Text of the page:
We

**produce**the 3rd number by adding the 2 most recent numbers together.This leaves us with another set of Fibonacci numbers.

We do the same thing to get the 4th number: add the 2 most recent numbers together.

Leaving us with:

We keep doing this over and over and over again...there are infinite Fibonacci numbers!

Now that we understand what Fibonacci numbers are, I'll introduce the problem.

Given the Fibonacci numbers, write a function to find the n-th Fibonacci number.

We will define a function

**fib**to do exactly this.**fib**accepts a parameter,**n**, and returns the n-th Fibonacci number.For example, when n = 5, we want to return the fifth Fibonacci number, which is 5.

Let's define

**fib:**def fib(n):

#return the nth Fibonacci number!

As a reminder, with our new strategy, we want to divide our problem into two problems with the following properties:

- 1.both problems are
**smaller** - 2.both problems can be
**split further**in a similar way - 3.combined, both problems are
**equivalent**to the original problem.

How can we make our problem smaller? Well, let's consider how each fibonacci number is generated:

Consider the case where n = 5:

The n-th Fibonacci number is 5. The (n-1)th Fibonacci number is 3. The (n-2)th Fibonacci is 2.

fib(5) = fib(5-1) + fib(5-2)

fib(5) = fib(4) + fib(3)

5 = 3 + 2

In general, the n-th Fibonacci number is equal to the sum of:

- 1.The (n-1)th Fibonacci number
- 2.The (n-2)th Fibonacci number

Does this satisfy the properties of our new strategy? Yes! To verify:

- 1.both problems are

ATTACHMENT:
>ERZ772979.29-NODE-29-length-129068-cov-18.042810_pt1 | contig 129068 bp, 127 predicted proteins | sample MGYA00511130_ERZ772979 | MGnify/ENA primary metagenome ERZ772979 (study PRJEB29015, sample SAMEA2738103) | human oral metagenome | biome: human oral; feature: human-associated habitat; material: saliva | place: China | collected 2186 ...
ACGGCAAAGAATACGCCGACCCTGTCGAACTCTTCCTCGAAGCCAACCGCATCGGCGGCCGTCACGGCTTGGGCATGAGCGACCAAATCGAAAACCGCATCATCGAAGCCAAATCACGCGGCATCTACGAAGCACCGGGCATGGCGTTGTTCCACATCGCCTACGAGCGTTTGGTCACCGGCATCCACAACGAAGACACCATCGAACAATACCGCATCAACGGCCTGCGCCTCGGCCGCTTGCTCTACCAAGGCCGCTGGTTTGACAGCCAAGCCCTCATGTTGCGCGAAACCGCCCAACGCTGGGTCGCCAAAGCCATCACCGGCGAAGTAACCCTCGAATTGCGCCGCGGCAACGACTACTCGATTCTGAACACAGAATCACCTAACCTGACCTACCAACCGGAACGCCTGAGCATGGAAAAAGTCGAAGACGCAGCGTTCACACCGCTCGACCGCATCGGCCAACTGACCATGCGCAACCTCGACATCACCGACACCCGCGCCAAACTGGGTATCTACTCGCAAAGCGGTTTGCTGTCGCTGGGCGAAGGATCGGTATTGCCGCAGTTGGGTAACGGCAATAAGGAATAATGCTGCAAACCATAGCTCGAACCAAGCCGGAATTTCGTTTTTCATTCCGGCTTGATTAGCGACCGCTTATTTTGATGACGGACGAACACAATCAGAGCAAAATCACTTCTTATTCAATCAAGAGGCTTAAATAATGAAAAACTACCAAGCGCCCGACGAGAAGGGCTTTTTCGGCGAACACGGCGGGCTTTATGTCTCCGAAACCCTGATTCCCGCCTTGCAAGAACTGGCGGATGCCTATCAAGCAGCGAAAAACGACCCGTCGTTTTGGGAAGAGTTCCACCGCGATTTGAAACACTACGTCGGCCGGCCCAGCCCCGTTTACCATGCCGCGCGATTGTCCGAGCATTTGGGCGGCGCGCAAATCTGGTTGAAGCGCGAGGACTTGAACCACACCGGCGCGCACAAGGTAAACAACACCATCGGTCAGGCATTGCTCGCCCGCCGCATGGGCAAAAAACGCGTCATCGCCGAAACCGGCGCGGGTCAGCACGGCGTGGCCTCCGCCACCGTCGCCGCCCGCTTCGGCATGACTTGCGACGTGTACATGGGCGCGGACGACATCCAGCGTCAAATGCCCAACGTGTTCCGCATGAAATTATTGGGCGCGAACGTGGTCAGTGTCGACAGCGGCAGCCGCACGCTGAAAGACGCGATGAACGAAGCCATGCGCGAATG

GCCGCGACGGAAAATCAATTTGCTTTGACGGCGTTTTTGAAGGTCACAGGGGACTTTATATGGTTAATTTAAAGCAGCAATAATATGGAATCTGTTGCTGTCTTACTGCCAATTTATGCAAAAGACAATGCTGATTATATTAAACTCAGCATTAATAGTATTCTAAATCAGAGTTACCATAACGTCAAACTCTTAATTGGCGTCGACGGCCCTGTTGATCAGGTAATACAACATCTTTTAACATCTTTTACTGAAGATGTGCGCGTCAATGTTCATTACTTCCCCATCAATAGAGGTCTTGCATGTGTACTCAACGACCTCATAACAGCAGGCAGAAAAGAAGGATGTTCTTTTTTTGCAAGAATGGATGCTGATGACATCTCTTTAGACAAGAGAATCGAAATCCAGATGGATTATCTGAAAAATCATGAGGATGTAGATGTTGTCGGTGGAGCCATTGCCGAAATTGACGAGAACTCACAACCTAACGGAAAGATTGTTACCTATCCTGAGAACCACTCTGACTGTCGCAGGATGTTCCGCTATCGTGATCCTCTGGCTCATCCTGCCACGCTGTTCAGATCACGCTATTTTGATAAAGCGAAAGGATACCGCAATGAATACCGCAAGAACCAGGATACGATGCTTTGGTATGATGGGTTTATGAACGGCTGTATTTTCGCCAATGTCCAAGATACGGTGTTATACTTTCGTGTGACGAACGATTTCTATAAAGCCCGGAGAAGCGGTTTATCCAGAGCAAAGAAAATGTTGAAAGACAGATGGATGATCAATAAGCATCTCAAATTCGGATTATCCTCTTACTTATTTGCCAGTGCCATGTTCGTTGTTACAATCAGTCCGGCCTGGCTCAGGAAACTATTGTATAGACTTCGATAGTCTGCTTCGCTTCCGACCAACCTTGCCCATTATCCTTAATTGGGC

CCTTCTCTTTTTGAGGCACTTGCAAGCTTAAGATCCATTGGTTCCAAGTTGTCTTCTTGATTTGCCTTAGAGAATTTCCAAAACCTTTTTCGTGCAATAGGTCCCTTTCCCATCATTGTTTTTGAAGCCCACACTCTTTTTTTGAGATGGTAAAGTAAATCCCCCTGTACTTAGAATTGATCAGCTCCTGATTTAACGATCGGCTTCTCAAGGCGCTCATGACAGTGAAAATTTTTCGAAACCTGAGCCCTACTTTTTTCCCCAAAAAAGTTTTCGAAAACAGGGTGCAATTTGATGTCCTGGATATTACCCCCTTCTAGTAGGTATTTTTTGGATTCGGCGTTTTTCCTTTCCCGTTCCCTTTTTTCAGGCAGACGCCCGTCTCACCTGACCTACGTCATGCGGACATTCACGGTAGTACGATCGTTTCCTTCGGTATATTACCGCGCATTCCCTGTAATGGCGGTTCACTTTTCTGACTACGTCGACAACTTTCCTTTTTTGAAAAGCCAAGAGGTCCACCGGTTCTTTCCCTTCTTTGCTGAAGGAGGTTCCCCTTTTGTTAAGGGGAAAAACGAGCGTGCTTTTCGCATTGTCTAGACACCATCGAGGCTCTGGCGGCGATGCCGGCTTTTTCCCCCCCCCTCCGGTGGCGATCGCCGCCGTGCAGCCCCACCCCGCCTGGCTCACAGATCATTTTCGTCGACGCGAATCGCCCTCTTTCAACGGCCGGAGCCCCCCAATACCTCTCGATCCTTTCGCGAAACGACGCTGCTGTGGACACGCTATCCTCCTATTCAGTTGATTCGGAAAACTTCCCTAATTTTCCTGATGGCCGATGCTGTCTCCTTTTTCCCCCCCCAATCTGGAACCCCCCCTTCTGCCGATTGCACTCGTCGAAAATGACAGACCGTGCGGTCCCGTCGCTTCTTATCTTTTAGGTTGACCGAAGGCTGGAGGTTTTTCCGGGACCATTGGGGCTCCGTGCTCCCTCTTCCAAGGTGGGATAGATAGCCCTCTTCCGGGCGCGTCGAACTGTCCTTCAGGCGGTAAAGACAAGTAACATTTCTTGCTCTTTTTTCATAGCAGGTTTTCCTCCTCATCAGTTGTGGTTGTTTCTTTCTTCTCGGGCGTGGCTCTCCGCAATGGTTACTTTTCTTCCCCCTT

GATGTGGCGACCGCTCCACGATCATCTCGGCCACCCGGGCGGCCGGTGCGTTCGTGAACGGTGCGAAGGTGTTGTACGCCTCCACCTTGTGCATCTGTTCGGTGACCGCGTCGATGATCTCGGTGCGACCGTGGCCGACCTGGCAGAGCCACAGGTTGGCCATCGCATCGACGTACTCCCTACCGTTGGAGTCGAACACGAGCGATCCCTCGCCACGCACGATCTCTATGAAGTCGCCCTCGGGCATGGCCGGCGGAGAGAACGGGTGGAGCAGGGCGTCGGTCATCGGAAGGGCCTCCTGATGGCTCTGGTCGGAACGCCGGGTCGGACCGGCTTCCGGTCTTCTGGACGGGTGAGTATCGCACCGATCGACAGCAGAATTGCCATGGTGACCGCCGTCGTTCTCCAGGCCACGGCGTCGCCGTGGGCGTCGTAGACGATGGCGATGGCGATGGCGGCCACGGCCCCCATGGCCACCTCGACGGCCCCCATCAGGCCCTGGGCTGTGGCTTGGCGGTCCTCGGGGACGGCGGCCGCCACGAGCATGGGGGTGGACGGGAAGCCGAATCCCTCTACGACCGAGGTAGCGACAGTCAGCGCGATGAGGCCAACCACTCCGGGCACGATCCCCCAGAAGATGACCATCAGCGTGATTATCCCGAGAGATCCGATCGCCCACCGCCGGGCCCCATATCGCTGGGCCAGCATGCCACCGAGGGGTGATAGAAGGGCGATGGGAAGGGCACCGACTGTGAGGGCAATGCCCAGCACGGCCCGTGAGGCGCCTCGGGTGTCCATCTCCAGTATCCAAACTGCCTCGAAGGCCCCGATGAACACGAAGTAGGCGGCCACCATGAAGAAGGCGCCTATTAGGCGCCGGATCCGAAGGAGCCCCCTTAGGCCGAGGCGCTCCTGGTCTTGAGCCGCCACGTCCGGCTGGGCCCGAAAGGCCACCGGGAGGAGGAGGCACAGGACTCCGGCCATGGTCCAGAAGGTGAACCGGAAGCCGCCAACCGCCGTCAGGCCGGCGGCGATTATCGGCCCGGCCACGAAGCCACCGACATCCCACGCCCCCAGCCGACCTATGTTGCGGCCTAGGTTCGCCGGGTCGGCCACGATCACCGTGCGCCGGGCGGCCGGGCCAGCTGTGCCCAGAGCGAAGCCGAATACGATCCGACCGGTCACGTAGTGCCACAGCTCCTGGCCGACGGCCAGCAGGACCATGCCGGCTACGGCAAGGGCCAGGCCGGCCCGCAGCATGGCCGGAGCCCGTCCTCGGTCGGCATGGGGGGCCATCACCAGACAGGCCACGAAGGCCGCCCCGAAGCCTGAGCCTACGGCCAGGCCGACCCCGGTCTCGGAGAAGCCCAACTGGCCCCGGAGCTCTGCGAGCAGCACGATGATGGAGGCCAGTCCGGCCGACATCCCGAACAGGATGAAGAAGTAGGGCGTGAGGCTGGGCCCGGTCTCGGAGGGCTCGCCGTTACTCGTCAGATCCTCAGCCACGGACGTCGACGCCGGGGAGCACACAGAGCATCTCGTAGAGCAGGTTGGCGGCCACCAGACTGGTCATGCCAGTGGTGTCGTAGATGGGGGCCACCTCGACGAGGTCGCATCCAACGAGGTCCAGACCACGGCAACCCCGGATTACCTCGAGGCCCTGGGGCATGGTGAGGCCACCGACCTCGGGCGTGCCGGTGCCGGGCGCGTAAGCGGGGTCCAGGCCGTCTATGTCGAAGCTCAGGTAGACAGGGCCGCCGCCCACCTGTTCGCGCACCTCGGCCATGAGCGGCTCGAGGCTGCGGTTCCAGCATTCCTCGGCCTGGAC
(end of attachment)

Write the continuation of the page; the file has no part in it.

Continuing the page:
**smaller**: yes, we are decreasing n in both problems - 2.both problems can be
**split further**in a similar way: yes, both are trying to find**fib**as well, just at a smaller n - 3.combined, both problems are
**equivalent**to the original problem: yes, by definition, they are equivalent.

This seems like a decent try, so let's take our leap of faith and put it into code:

def fib(n):

return fib(n-1) + fib(n-2)

This looks pretty good! Of course, we only have our

**recursive calls**, so we need**base cases.**When is our problem instantly solvable?

As a reminder, we

**start**our Fibonacci numbers with our 0th and 1st number: 0 and 1.Without any calculation, we know that fib(0) = 0, and fib(1) = 1. These seem like good base cases.

def fib(n):

if n == 0:

return 0

if n == 1:

return 1

return fib(n-1) + fib(n-2)

That looks pretty good! Of course, it's difficult to visualize this function working, so I'll provide a visual recap so you can

**see**what's going on:fib(5) = fib(4) + fib(3)

V V

fib(3) + fib(2) fib(2) + fib(1)

V V V V

fib(2) + fib(1) fib(1) + fib(0) fib(1) + fib(0) 1

V V V V V V

fib(1) + fib(0) 1 1 0 1 0

V V

1 0

# can you see why we call it tree recursion?

You can count up the 1's to see that, in fact, fib(5) = 5.

(Note that this is a

**terrible**way to compute fibonacci numbers: notice that we re-calculate fib(3) twice, and we re-calculate fib(2) 3 times. That's a waste of time! You'll learn a method called**memoization**that removes this re-calculation later.)It's not the most difficult task in the world to look at

**fib**, plug in a few values of**n**, and see how it works. However, if you understand how we came up with the recursive calls, as well as**why**it works, then you're well prepared to start applying**tree recursion**to other problems!If you're taking CS61A, then at this point, you should now know enough recursion to tackle

**midterm 1.**There is no substitute for practice, so please do lots of old midterm problems! (I won't provide any practice problems or solutions because a lot of the recursion in CS61A is tied to higher-order functions, which is out of scope of this gitbook.)Last modified 4yr ago